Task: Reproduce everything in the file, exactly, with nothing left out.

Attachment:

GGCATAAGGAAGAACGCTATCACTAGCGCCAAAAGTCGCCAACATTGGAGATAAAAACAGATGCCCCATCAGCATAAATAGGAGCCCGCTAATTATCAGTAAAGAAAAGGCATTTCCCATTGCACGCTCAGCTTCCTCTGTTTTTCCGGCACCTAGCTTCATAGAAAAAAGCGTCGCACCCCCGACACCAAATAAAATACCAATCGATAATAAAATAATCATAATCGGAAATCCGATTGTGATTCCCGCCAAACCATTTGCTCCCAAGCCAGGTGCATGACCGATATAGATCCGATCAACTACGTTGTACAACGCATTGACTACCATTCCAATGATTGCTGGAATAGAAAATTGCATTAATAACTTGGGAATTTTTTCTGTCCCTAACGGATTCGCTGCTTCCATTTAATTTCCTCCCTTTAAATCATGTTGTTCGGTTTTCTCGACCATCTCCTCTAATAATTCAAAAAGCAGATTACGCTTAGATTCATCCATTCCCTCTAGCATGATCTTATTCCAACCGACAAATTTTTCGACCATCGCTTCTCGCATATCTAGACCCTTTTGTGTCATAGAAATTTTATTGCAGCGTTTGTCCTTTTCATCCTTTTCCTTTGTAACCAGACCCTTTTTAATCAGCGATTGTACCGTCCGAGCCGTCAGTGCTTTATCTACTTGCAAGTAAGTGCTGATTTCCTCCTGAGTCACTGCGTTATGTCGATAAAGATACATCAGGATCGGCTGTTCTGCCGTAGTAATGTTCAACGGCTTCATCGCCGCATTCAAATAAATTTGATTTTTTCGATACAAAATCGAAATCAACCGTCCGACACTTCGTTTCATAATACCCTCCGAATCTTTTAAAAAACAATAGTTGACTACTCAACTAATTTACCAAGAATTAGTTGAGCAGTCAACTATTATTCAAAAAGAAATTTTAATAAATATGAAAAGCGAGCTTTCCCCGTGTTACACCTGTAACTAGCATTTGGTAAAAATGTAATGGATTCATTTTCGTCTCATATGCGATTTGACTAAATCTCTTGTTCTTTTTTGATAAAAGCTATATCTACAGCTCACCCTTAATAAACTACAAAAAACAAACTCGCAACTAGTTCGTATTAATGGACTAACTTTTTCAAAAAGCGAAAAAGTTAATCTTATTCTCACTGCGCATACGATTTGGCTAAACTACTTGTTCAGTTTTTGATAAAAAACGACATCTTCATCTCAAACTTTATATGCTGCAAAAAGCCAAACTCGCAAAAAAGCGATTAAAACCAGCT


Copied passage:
GGCATAAGGAAGAACGCTATCACTAGCGCCAAAAGTCGCCAACATTGGAGATAAAAACAGATGCCCCATCAGCATAAATAGGAGCCCGCTAATTATCAGTAAAGAAAAGGCATTTCCCATTGCACGCTCAGCTTCCTCTGTTTTTCCGGCACCTAGCTTCATAGAAAAAAGCGTCGCACCCCCGACACCAAATAAAATACCAATCGATAATAAAATAATCATAATCGGAAATCCGATTGTGATTCCCGCCAAACCATTTGCTCCCAAGCCAGGTGCATGACCGATATAGATCCGATCAACTACGTTGTACAACGCATTGACTACCATTCCAATGATTGCTGGAATAGAAAATTGCATTAATAACTTGGGAATTTTTTCTGTCCCTAACGGATTCGCTGCTTCCATTTAATTTCCTCCCTTTAAATCATGTTGTTCGGTTTTCTCGACCATCTCCTCTAATAATTCAAAAAGCAGATTACGCTTAGATTCATCCATTCCCTCTAGCATGATCTTATTCCAACCGACAAATTTTTCGACCATCGCTTCTCGCATATCTAGACCCTTTTGTGTCATAGAAATTTTATTGCAGCGTTTGTCCTTTTCATCCTTTTCCTTTGTAACCAGACCCTTTTTAATCAGCGATTGTACCGTCCGAGCCGTCAGTGCTTTATCTACTTGCAAGTAAGTGCTGATTTCCTCCTGAGTCACTGCGTTATGTCGATAAAGATACATCAGGATCGGCTGTTCTGCCGTAGTAATGTTCAACGGCTTCATCGCCGCATTCAAATAAATTTGATTTTTTCGATACAAAATCGAAATCAACCGTCCGACACTTCGTTTCATAATACCCTCCGAATCTTTTAAAAAACAATAGTTGACTACTCAACTAATTTACCAAGAATTAGTTGAGCAGTCAACTATTATTCAAAAAGAAATTTTAATAAATATGAAAAGCGAGCTTTCCCCGTGTTACACCTGTAACTAGCATTTGGTAAAAATGTAATGGATTCATTTTCGTCTCATATGCGATTTGACTAAATCTCTTGTTCTTTTTTGATAAAAGCTATATCTACAGCTCACCCTTAATAAACTACAAAAAACAAACTCGCAACTAGTTCGTATTAATGGACTAACTTTTTCAAAAAGCGAAAAAGTTAATCTTATTCTCACTGCGCATACGATTTGGCTAAACTACTTGTTCAGTTTTTGATAAAAAACGACATCTTCATCTCAAACTTTATATGCTGCAAAAAGCCAAACTCGCAAAAAAGCGATTAAAACCAGCT